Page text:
Link One
Link Two

*Note: The title of the reworked version by Morris and Horn is “Near the Lake where drooped the Willow.” You can view the sheet music for their version here.

“Far Away”
Air—”Long time ago.”
Charles Fenno Hoffman

THE song—the song that once could move me
In life’s glad day—
The song of her who used to love me
Far—far away—
It makes my sad heart, fonder—fonder—
Wildly obey
The spell that wins each thought to wander
Far—far away !

Once more upon my native river
The moonbeams play,
Once more the ripples shine as ever
Far—far away—
But ah, the friends who smiled around me,
Where—where are they !
Where the sweet spell, that early bound me,
Far—far way ?

I think of all that hope once taught me—
Too bright to stay—
Of all that music fain had brought me,
Far—far away !
And weep to feel there’s no returning
Of that glad day,
Ere all that brightened life’s fresh morning
Was far—far away.


“Chansonnette” by Charles Fenno Hoffman

(From The Poems of Charles Fenno Hoffman, 1873.)

Charles Fenno Hoffman

IT haunts me yet ! that early dream
Of first fond Love ;
Like the ice that floats in a summer stream
From frozen fount above,
Through my river of life ’twill drifting gleam,
Wherever its waves may flow ;
Flashing athwart each sunny hour
With a strangely bright but chilling power,
Ever and ever to mock their tide
With its illusive glow ;
A fragment of hopes that were petrified
Long—long ago !


“The Streamlet” by Charles Fenno Hoffman

Hoffman’s “The Streamlet” is a refreshing quatrain, one which is compact with bright imagery and languid movement. The core of his message focuses on likening the course of life to a streamlet—ever-flowing and carrying us on through the trials of life unto death, where we may thus perpetually glide on. Albeit simple in nature, this poem succinctly encapsulates Hoffman’s message in a refreshing way through his imagery, as forementioned, thus, in our opinion, making it a delightful read.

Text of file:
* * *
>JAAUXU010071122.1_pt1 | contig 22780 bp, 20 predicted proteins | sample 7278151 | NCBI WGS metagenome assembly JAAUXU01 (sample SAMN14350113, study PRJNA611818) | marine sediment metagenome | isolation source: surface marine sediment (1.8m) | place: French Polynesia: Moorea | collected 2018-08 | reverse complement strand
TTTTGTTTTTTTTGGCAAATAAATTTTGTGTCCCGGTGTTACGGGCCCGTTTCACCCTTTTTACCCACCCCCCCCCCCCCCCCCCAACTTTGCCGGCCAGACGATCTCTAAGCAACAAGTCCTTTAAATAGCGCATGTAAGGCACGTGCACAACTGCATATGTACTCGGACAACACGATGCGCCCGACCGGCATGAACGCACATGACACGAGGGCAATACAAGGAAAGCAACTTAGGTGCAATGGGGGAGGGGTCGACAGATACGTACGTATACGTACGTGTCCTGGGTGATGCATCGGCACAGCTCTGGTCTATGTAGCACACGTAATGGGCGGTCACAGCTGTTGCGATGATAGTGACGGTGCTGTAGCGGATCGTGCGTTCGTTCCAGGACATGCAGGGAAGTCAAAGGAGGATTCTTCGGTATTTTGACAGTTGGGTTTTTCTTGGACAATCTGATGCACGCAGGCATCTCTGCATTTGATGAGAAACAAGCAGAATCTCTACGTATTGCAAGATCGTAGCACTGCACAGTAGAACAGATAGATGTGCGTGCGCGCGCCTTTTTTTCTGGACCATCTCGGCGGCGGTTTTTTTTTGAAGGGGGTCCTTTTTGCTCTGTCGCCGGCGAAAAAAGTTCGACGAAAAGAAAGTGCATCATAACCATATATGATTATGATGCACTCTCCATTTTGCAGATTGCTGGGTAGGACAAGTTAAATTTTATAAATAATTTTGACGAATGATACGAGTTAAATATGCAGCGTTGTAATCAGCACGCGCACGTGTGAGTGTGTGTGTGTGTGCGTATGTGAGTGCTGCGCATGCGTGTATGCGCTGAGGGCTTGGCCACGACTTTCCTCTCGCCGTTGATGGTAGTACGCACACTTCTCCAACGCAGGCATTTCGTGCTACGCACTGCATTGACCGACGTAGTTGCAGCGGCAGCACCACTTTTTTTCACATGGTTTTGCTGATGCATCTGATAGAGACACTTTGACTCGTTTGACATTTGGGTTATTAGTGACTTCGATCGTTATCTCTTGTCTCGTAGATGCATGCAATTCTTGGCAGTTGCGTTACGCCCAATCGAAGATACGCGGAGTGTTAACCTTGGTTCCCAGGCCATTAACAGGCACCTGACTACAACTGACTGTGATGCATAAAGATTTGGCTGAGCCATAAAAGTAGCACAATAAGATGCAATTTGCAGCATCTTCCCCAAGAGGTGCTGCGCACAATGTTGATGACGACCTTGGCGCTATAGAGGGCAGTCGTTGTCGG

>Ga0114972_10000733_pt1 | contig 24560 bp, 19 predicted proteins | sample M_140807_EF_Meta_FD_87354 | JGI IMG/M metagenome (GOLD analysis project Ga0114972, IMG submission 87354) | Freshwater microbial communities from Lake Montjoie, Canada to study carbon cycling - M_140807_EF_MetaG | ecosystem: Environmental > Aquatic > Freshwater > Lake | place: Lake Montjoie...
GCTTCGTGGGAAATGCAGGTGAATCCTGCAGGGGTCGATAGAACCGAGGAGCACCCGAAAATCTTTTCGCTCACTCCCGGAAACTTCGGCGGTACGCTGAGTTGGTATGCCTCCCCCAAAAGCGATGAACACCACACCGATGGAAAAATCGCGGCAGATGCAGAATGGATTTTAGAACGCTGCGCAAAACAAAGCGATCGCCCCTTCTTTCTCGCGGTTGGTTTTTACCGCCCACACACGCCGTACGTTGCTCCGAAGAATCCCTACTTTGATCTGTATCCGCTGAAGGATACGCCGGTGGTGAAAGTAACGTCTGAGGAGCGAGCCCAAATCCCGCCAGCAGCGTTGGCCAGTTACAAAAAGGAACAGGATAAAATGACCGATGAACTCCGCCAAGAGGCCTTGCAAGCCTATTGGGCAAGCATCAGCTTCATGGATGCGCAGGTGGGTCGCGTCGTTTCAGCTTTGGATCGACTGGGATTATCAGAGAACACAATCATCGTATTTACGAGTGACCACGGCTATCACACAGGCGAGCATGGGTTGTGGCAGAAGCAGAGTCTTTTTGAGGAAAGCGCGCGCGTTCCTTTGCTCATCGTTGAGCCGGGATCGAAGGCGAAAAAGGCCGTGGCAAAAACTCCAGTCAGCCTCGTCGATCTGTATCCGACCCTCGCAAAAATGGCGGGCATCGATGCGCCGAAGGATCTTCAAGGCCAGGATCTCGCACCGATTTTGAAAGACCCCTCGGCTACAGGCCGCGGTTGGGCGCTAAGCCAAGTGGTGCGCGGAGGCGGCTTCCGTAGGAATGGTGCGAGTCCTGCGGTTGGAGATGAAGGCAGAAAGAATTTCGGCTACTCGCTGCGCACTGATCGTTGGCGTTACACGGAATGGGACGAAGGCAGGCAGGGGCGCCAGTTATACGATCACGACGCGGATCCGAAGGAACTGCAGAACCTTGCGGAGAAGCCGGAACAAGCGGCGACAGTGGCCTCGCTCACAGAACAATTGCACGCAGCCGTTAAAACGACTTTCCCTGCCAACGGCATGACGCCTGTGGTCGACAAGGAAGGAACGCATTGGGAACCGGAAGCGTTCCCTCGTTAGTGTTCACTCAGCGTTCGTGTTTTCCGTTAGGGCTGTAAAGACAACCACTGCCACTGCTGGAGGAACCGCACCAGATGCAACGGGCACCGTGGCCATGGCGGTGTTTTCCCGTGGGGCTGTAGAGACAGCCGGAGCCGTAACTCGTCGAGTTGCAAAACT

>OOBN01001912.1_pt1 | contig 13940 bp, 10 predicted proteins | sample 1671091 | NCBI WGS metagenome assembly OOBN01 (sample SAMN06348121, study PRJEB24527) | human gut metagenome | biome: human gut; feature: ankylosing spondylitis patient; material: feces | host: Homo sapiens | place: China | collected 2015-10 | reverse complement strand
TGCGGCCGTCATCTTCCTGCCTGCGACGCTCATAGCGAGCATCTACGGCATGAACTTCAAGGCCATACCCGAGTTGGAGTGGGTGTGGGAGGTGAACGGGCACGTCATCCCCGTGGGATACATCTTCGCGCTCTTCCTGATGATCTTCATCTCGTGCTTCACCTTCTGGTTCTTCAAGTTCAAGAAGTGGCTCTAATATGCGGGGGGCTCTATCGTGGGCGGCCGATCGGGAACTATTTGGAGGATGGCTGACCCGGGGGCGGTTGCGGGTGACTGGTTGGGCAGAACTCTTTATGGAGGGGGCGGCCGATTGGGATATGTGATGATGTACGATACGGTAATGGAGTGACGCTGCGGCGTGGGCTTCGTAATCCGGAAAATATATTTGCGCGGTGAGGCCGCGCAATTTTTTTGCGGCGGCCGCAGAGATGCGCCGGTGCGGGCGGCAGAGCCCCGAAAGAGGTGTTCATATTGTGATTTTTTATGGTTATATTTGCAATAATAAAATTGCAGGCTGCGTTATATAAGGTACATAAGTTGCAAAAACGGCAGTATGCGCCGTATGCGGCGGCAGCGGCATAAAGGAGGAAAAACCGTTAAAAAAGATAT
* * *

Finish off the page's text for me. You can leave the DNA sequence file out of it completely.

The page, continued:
The Streamlet.
Charles Fenno Hoffman

HOW silently yon streamlet slides
From out the twilight-shaded bowers !
How, soft as sleep, it onward glides
In sunshine through its dreaming flowers.

That tranquil wave, now turn’d to gold
Beneath the slowly westering sun,
It is the same, far on the wold,
Whose foam this morn we gazed upon.

The leaden sky, the barren waste,
The torrent we this morning knew,
How changed are all ! as now we haste
To bid them, with the day, adieu !

Ah ! thus should life and love at last
Grow bright and sweet when death is near :
May we, our course of trial pass’d,
Thus bathed in beauty glide from here !


“Woman” by William Herbert

Mr. Herbert was commonly known to the public as the Honourable and Very Reverend William Herbert, as well as being the son of Henry Herbert, the 1st Earl of Carnarvon. He was a botanist, classical scholar, and ornithologist. To us on this blog (i.e. Ann) he is most well-known for being the father of sportswriter Henry William Herbert.